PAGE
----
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Film Making Is Like Starting Up Every Day

Learning how to present sto­ries is impor­tant — epics like the Rama­yana and the Mahabharata have lasted for thousands of years

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If you can’t let someone else do the stuff, do it yourself, but in the end it’s all about telling or communicating a story in the best possible manner.” Meet Rana Daggubati, whom the whole world may know as a versatile actor, but many may not know that he is also an augmented reality (AR) expert and a techie as well.

A distinct personality trait of his is that he puts a great deal of heart as well as personal touch in everything that he does. “Give me something and I will do it whole-heartedly. I get rest­less if I don’t do it,” he says. People admire him for his epic character of Bhallaldev in Bahubali, possibly the most successful Indian movie till date. People also admire him for VFX shots of movies like Arund­hati, Robot etc. In fact, he is admired for whatever he has done so far.

Daggubati made it to this year’s BW 40 under 40 for his contribution to the en­tertainment industry and also as a serial entrepreneur.

He won the Filmfare award for the Best Debutant for his role in Leader. Grand­son of legendary Telugu movie producer D. Ramanaidu, son of director producer Suresh Babu and nephew of superstar Venkatesh, Daggubati has show business in his DNA.

Significantly, he is also a serial investor who has funded many tech startups in the last decade and a half, be it in Kwaan India or Anthill Ventures. But the icing on the cake is his own company, which is one of the most successful in southern film industry for VFX, animation, and digital post-production services.

A Belly Full of Dreams was Daggubati’s first film as a producer un­der the aegis of Anthill Studio, an initiative of Suresh Productions and Anthill Ventures. Anthill Studio is mentored by D. Suresh Babu.  

Along with Prasad Vanga (CEO, Anthill Ventures), Daggubati has taken up Anthill Ventures as a challenge. Besides, he has given  initial support to some six startups. “Technology is not limited to experience of audiences but it makes them live forever”.

According to him, Bahubali has done for India what Star Wars once did for the US film industry. “The sheer scale of pro­duction for Bahubali has changed the way people look at Indian cinema. It has also helped to keep the memories alive for a longer period of time by opening pathways to the gaming industry,” he says.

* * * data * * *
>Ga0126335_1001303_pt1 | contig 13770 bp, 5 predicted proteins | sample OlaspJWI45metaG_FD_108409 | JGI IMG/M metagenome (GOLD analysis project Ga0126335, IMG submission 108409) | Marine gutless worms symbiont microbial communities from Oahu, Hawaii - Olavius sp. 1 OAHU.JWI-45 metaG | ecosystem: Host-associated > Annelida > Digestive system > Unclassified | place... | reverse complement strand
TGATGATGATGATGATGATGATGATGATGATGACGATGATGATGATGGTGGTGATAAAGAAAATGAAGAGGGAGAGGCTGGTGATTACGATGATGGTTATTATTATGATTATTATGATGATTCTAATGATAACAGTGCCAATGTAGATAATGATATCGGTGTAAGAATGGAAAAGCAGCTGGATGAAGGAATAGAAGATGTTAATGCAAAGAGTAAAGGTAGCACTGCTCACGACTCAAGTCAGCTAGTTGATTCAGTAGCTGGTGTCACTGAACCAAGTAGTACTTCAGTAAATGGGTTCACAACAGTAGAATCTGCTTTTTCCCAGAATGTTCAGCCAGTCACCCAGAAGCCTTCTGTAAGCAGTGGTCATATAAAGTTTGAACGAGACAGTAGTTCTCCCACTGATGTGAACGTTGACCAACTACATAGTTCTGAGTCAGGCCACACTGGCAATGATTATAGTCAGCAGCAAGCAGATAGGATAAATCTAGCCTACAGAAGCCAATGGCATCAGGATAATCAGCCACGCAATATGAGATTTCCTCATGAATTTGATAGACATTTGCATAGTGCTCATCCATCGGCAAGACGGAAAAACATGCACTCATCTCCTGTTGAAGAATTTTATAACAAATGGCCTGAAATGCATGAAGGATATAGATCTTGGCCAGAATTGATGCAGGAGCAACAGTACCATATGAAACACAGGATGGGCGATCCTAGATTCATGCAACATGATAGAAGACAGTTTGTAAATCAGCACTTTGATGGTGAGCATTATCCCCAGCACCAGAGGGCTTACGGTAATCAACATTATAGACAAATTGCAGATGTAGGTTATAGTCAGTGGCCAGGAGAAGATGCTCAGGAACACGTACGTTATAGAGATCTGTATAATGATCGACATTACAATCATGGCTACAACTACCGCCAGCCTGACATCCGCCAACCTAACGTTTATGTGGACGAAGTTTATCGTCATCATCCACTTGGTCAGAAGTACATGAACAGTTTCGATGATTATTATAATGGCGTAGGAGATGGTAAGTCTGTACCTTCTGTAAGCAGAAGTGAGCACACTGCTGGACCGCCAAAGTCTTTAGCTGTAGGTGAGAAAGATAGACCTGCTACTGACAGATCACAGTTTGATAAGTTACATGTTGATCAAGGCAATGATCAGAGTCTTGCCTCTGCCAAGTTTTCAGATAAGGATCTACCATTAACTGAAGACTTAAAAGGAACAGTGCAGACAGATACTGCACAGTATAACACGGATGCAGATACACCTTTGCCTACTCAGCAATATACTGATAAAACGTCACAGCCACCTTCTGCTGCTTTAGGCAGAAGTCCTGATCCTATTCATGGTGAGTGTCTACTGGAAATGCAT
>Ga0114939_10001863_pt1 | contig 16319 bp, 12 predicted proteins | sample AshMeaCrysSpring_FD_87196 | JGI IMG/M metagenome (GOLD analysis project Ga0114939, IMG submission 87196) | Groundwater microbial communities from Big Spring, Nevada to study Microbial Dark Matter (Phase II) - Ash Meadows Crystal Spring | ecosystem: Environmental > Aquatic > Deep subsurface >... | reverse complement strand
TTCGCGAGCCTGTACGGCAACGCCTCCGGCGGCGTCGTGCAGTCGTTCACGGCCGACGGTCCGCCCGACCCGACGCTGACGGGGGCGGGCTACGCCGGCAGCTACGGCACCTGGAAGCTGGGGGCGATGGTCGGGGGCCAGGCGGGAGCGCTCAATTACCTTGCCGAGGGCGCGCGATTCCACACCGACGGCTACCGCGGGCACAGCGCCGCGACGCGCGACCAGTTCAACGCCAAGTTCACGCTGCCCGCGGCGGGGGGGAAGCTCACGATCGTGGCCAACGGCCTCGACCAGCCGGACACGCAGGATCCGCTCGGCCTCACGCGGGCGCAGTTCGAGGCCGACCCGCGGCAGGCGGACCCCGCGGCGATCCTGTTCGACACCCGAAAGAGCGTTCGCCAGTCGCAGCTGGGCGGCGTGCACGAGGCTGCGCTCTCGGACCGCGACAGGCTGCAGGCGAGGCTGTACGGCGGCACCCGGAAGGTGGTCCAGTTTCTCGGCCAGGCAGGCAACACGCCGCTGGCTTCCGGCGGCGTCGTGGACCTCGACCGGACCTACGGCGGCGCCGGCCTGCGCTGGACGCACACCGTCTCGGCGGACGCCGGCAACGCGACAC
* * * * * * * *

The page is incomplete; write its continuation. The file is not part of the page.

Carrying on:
Daggubati’s investments are mostly in tech startups seeded by Anthill Studios, whose prospects have improved vastly since Bahubali and who now stand a bet­ter chance of turning in a profit. These include names like Comiflix, News Plus, Reco Sense, Rooter Woodcutter, etc.  

Which idea to back is the most critical decision an investor needs to make. Dag­gubati and his group do this by asking for applications and selecting the most prom­ising ideas among them.  

Everything has changed from what it was ten years ago —  changes in technology have changed the entire show. Being a tech driven entrepreneur it can be presumed that Daggu­bati’s venture will adapt to the changes and per­form better.

Learning how to pres­ent stories is important — epic stories like the Ramayan and the Ma­habharat have lasted for thousands of years. Ac­cording to Daggubati, it is important to learn how to present stories in a better and interest­ing manner.

Daggubati says the same thing applies to the startups as well. His message to startups is “to be creative in doing the stuff and to know how to present the stuff. Similarly, in the movie-making business everyone knows what they are doing but it still teaches you every day, so it’s like starting up every time.”


Tags assigned to this article:
magazine 29 september 2018 40 UNDER 40 Rana Daggubati
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